physical coercion or threat thereof to effect it.” Graham v. Connor, 490 U.S. 386, 394 (1989).
Accordingly, not all force used during the course of an arrest amounts to a violation of the
arrestee’s Fourth Amendment rights. Instead, the test in this Circuit is “whether the officers’
actions are objectively reasonable in light of the facts and circumstances confronting them.”
Sample v. City of Atlanta, 916 F.2d 1548, 1550 (11th Cir. 1990) (quotation marks omitted)
(citing Graham, 490 U.S. at 397).
Indeed, “[t]he test of reasonableness under the Fourth
Amendment is not capable of precise definition or mechanical application,” Graham, 490 U.S. at
396. Instead, we must “slosh our way through the factbound morass of ‘reasonableness.’” Scott
v. Harris, 550 U.S. 372, 383 (2007). “The calculus of reasonableness must embody allowance
for the fact that police officers are often forced to make split-second judgments -- in
circumstances that are tense, uncertain, and rapidly evolving -- about the amount of force that is
necessary in a particular situation.” Graham, 490 U.S. at 396-97.
This Circuit has noted other secondary factors to consider in assessing whether force is
reasonable: “(1) the need for the application of force, (2) the relationship between the need and
amount of force used, and (3) the extent of the injury inflicted.”8 Draper v. Reynolds, 369 F.3d
1270, 1277-78 (11th Cir. 2004).
We do not sit in judgment to determine whether an officer made the best or a
good or even a bad decision in the manner of carrying out an arrest. The Court's
task is only to determine whether an officer's conduct falls within the outside
borders of what is reasonable in the constitutional sense.
Buckley v. Haddock, 292 F. App'x 791, 794 (11th Cir. 2008).
Viewed in a light most favorable to Plaintiff, the Rule 56 evidence indicates that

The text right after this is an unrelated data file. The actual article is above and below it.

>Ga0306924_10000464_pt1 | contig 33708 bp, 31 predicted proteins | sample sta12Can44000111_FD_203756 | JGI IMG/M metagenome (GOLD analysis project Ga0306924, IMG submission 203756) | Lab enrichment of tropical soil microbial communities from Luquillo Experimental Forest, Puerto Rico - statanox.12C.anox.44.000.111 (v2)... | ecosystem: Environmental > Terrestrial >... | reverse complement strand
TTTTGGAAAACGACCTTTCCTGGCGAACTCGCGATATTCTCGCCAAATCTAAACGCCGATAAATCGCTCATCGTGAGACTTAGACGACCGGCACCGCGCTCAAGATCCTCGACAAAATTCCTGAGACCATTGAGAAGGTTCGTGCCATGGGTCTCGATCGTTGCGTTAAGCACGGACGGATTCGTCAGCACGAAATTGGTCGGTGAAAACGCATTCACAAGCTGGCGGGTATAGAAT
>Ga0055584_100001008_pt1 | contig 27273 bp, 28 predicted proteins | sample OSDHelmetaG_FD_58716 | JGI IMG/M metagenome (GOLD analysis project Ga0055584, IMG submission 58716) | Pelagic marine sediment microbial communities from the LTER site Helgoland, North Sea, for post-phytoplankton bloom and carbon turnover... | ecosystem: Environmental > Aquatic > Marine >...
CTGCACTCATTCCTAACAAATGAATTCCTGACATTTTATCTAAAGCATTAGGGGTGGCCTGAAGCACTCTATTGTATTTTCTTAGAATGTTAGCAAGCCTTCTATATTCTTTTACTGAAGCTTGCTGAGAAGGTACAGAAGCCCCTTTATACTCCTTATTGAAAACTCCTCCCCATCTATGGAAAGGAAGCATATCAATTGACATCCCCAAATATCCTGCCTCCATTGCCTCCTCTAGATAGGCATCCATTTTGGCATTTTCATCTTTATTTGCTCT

Defendant Sheriffs used force against Plaintiff on two separate occasions.9 Neither application
of force was unreasonable in the constitutional sense. While the reasonableness determination is
inherently fact-specific, the court has looked to guidance from this Circuit’s decisions in similar
cases. In this Circuit, it is clear that the use of force such as a taser against an individual who is
submitting to arrest, and is in no way resisting the incidents of arrest, is unreasonable. Claridy v.
Our Circuit has cautioned against the use of subjective factors when assessing whether the use of force is
reasonable. Mobley v. Palm Beach Cty. Sheriff Dep't, 783 F.3d 1347, 1354 (11th Cir. 2015) (“The test is not a
subjective one… . We do not consider whether an officer acted in good faith or sadistically and maliciously.”).
Accordingly, the above factors are helpful to the extent that they may be used to assess the objective reasonableness
of an officer’s actions. The court does not employ these factors as a means to assess Defendant Sheriffs’ subjective
intent or “whether the force was applied in good faith or maliciously and sadistically.” Id. at 1353-54.
As addressed above, in his deposition Plaintiff seems to suggest that other individuals “did something” to
him behind a wall and outside of the view of the security cameras. (Doc. # 52-1 at p. 309). However, Plaintiff did
not state that any of the Defendant Sheriffs were involved in this additional altercation in his deposition, and there is
no other record evidence that suggests that Defendant Sheriffs used force on Plaintiff a third time.
Golub, 632 F. App'x 565, 569 (11th Cir. 2015) (“Assuming, as the district court did, that Plaintiff
was lying face-down on the sidewalk, with his hands behind his back and submitting to arrest…